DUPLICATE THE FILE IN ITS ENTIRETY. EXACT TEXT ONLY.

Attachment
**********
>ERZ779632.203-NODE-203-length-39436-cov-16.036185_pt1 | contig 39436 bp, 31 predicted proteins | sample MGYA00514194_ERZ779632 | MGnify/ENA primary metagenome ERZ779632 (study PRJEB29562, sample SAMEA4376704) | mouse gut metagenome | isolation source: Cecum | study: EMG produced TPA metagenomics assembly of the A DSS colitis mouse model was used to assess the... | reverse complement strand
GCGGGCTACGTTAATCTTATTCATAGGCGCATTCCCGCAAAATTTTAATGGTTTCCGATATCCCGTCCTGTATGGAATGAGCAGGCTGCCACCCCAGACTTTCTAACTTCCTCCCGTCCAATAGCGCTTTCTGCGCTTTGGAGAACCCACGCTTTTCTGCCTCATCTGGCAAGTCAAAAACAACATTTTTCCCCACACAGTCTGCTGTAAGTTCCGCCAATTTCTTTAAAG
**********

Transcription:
>ERZ779632.203-NODE-203-length-39436-cov-16.036185_pt1 | contig 39436 bp, 31 predicted proteins | sample MGYA00514194_ERZ779632 | MGnify/ENA primary metagenome ERZ779632 (study PRJEB29562, sample SAMEA4376704) | mouse gut metagenome | isolation source: Cecum | study: EMG produced TPA metagenomics assembly of the A DSS colitis mouse model was used to assess the... | reverse complement strand
GCGGGCTACGTTAATCTTATTCATAGGCGCATTCCCGCAAAATTTTAATGGTTTCCGATATCCCGTCCTGTATGGAATGAGCAGGCTGCCACCCCAGACTTTCTAACTTCCTCCCGTCCAATAGCGCTTTCTGCGCTTTGGAGAACCCACGCTTTTCTGCCTCATCTGGCAAGTCAAAAACAACATTTTTCCCCACACAGTCTGCTGTAAGTTCCGCCAATTTCTTTAAAG